Individuals who score high on the Thinking(T) parameter tend to make decisions using logic, objective analysis, and process-driven conclusions.
Those scoring high on the Intuition/Sensing preference gather information and focus on facts within that information.
People scoring high on these two preferences make the best candidates for reasoning influence. They already use it in some way at work.
So, how do you identify such individuals?
Using the Myers Briggs personality test can help identify people who respond well to logical reasoning.
The Myer-Briggs or MBTI Model has four scales representing opposing preferences. These are:
These preferences then yield 16 different personality “types” denoted by a four-letter code, such as INFJ, ESTJ, ENTP, among others.
Individuals likely to respond well tend to fall into the NT or intuitive reasoning personality type, also known as rationalists. From the MBTI, they would be ENTJ, INTJ, ENTP and INTP.
It would also work well with individuals in the SJ or sensing and judging personality types, also known as melancholics or guardians. Their personality types on the MBTI model include ESTJ, ISTJ, ESFJ and ISFJ.
These personality types rely heavily on data-driven decision-making. They weigh all the facts judiciously before arriving at decisions. They also tweak those choices as new information emerges.
You can also identify individuals susceptible to reasoning influence through observation.
For example, these people tend to be balanced and gather detailed information before making a decision. They are the people who come to meetings armed with spreadsheets and charts to prove their point.
They also tend to prefer order, control and firm decision-making.
Some professions tend to have more individuals who prefer logical reasoning. These include careers that rely heavily on data and analytics to arrive at decisions.
Among occupational careers with these traits include engineers, software developers, data analysts, and marketing professionals.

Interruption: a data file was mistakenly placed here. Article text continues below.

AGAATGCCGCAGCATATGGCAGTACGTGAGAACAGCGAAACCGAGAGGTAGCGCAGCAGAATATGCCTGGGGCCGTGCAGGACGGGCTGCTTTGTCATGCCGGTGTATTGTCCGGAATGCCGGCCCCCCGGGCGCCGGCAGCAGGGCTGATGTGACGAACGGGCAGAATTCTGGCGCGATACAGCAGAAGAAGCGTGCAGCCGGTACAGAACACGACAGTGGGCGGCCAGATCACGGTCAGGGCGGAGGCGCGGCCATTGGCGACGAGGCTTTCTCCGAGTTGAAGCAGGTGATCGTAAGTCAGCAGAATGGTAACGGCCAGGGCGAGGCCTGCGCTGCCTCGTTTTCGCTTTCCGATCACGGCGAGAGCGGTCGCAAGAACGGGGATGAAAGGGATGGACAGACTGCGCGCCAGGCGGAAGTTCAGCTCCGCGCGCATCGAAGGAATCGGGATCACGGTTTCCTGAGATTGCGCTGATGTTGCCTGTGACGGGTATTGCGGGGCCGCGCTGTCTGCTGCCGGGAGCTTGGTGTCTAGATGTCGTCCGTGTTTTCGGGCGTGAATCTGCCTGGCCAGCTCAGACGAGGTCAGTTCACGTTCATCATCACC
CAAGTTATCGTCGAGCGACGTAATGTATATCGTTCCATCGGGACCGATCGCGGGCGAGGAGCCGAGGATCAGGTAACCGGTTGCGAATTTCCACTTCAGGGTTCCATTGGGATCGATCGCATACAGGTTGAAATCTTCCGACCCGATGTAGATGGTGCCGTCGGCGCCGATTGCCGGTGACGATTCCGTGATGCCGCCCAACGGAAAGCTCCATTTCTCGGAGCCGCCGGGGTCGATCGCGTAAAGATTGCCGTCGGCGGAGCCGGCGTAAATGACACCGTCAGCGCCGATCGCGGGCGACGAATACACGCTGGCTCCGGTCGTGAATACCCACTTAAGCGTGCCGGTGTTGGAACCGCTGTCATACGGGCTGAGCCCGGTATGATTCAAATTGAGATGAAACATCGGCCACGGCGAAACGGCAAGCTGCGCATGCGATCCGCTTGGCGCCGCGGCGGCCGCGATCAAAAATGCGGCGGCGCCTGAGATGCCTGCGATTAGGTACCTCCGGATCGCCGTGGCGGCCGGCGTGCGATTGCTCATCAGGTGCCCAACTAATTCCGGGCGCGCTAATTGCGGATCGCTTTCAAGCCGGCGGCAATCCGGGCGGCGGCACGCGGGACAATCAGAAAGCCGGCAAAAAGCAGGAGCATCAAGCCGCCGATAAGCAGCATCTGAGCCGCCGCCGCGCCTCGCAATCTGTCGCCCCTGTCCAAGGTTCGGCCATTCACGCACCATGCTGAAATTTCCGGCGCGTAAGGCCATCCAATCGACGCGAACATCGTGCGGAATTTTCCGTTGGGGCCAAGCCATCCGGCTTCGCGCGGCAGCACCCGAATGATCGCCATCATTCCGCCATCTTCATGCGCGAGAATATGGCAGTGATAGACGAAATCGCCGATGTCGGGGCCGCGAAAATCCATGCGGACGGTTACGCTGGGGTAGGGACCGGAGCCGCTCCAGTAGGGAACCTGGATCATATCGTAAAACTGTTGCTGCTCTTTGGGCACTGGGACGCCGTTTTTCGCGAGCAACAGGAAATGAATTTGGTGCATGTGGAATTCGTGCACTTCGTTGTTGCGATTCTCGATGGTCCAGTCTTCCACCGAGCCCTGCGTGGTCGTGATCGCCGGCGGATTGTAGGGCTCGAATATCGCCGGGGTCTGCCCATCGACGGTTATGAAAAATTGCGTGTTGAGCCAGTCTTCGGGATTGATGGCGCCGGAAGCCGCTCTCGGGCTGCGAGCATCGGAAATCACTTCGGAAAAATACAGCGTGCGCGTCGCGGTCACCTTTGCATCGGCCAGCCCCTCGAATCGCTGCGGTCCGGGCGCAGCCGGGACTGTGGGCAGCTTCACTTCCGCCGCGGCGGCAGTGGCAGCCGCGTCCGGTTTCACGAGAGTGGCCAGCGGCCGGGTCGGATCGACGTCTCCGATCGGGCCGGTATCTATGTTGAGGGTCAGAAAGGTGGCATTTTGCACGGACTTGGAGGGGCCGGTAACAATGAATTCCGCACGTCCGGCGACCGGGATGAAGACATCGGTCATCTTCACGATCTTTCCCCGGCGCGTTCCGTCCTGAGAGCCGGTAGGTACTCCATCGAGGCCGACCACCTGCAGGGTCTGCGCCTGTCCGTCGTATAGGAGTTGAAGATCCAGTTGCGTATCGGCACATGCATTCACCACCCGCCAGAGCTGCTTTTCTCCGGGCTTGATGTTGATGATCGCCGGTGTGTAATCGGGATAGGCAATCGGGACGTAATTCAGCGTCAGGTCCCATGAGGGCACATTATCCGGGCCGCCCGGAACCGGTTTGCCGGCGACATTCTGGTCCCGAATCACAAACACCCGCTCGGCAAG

The “Because” experiment is perhaps the clearest demonstration of how effective reasoning can really be.
In 1978, Ellen Langer, a Harvard researcher, led a study on the effectiveness of using the word “because” to justify something.
Langer targeted participants lining up for the copy machine on campus. Back then, copy machines weren’t as common. The researchers used three differently worded statements to get a break in the line.
The statements were as follows:
“Excuse me. I have five pages. May I use the xerox machine?”
“Excuse me. I have five pages. May I use the xerox machine because I have to make copies?”
“Excuse me. I have five pages. May I use the xerox machine because I’m in a rush?”
The last statement with the word “because” had 94% compliance, the second last statement 93% compliance and the first statement had 60% compliance.
Just adding a ‘because’ to the statement radically changed compliance levels.
The researchers further demonstrated that the reason given didn’t factor into compliance. Just hearing the word “because” led people to comply.
Other researchers have repeated the experiment with similar results in real-world settings. Fundraisers, for example, tend to raise more money when they give a plausible reason for soliciting donations.
So, what do these results mean?
Applying reasoning influence works as long as you supply a plausible reason. Backing the reason with factual data wins over even the most vocal critics.
If you have a small request, use the word “because” and supply a reason, even a weak one, to justify the request.
More significant asks may face more resistance, but using data and logical arguments breaks through the resistance.
Persuasion is a must-have skill for any manager or employee in an increasingly complex and unpredictable environment.
Reasoning influence, as demonstrated, can be an effective instrument in your influence toolkit.
However, keep in mind that logical reasoning doesn’t work with everyone. Some people require a more dynamic or direct approach to requests.
It tends to work well with positive audiences as it gives them a reason for being positive.
Influence is also not a one-off event. It would help if you consistently built credibility and trust to get higher compliance. But regardless of your position inside your team, you can use the word “because” for backing up a request and observe how others collaborate.
Ultimately, reasoning influence can catapult your career to a higher level. You get more buy-in for your ideas, and your team becomes more effective and productive.